Self Cutting Among Young Women


Self-cutting is a phenomenon with increasing numbers in young women in the U.S. Mental Health America says that over 2 million people inflict self-harm and most are young adolescent women.  From a report Cello plc, a health focused group who did a study on self-cutting, it is reported that “One in twelve children and young people are said to self-harm and over the last ten years inpatient admissions for young people who self-harm have increased by 68%. In the last year alone these hospital admissions for under 25s increased by 10%. And, among females under 25, there has been a 77% increase in the last ten years.” (

In a study of Self-Mutilation, Obsessionality and Narcissism, Gardner and Gardner look at 22  young women who repeatedly cut themselves. They reveal in their study, that “self-cutting behaviour can commence as early as 9 years of age and as late as 56.” (Gardner, 2011, pp. 127-132)

In the U.S., the term is non-suicidal self-injury or (NSSI). The wrists and forearms are typically the areas of cutting, and for Gardner and Gardner’s study, all 22 women cut either their wrists or forearms. What initiates this behavior? The young women reported the feelings of tension or unpleasant feelings which increasingly amplified the tension. The cutting relieves or lessons the tension. Angry feelings were also included as motivating factors for cutting.(Gardner, 2011, p. 129) It is interesting to note that “these same patients all suffered depersonalization before the self-mutilation,” (2011, p.129).  however this conflicts with earlier studies that point to depersonalization being the primary motivation preceding mutilation. (2011p.130 ). All of the young women felt no pain during the act of self-mutilation, but felt pain “minutes or hours later,” (Gardner, p. 129)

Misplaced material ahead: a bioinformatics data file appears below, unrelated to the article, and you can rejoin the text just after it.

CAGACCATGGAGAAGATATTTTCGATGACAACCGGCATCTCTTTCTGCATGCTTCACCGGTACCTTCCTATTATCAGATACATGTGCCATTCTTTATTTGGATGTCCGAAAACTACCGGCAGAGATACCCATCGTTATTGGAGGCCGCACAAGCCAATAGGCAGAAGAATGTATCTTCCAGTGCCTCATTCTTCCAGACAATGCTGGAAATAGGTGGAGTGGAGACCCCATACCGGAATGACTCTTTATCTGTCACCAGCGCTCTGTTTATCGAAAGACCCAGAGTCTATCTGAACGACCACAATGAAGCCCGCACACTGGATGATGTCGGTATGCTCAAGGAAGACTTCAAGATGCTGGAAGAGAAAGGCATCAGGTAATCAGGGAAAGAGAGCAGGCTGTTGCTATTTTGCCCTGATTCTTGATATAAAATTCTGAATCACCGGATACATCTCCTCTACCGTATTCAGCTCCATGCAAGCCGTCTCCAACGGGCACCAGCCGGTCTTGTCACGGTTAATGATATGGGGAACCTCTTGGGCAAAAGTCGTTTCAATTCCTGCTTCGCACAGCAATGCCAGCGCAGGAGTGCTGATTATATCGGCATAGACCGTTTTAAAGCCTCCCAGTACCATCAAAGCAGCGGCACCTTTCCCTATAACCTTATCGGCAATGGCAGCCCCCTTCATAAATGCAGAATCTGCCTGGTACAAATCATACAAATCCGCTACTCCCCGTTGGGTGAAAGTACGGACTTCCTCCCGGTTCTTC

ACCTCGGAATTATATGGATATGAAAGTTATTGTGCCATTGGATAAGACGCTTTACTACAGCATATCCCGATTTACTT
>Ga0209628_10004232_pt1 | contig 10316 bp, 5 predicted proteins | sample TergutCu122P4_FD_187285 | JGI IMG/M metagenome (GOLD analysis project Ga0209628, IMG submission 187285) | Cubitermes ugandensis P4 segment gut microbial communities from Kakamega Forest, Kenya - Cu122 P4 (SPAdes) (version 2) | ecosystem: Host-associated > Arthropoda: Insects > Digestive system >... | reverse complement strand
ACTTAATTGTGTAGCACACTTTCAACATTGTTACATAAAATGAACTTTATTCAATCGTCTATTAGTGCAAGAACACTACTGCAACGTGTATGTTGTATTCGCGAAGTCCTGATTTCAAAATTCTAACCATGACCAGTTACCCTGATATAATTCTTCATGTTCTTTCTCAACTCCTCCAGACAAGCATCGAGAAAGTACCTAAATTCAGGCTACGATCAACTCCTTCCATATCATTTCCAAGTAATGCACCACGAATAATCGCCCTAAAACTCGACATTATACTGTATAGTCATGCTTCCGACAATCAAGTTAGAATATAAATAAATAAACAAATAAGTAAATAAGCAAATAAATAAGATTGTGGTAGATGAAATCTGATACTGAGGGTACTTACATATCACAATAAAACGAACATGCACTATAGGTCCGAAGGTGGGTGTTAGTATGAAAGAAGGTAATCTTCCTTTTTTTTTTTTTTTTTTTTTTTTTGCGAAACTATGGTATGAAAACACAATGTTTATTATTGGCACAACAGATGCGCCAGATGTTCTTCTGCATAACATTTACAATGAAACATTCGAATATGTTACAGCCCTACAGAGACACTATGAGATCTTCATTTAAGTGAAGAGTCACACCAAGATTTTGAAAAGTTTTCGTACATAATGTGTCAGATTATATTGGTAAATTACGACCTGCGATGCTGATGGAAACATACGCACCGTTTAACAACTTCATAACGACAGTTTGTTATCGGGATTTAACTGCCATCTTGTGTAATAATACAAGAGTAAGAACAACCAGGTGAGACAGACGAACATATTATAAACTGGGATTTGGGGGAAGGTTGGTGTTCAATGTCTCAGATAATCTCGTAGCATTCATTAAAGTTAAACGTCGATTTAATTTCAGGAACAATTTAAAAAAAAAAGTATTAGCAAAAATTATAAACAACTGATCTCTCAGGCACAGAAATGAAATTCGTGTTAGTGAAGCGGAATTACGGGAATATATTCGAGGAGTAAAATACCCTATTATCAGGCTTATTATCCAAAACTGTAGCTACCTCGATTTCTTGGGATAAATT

Anorexia nervosa is more common in this population of young women, (Waldenburg ,1972), There is a growing need to seek solutions to equip young women who are suffering from self-mutilation. Graff and Mallin (1967)  view self-cutting as a pre-verbal message that can be augmented by holding the person’s hands, and putting one’s arms around the person. This seemed to be an effective method. Gardner and Gardner suggest that teaching the person means of controlling tension, and equipping them with relaxation techniques may be the next logical step in assisting people who are self-mutilators.(2011, p. 132)

Teaching young women breathing techniques, somatic art practices and expressive movement is an additional means for equipping young women with the resources they can utilize within themselves to stave off the tension that pre-cedes self-mutilation. Art and relaxation techniques  that combine drawing, then moving and writing, can provide expressive means and outlets for self-mutilators. Additionally, relaxation with music and tension relieving exercises could provide practices for relieving the tension that builds prior to self-mutilation.



 Gardner, A., & Gardner, A. (2011). Self-Mutilation, Obsessionality and Narcissism. The British Journal of Psychiatry, 127(2), 127-132.

Graff and Mallen R. (1967) The syndrome of the wrist cutter. Amer. 3. Piat., 124, 36-42.

Waldenburg, S.S.A. (1972) Wristcuttingâ €”a psychiatric inquiry. Dissertation for the degree of M. Phil.,Universityof London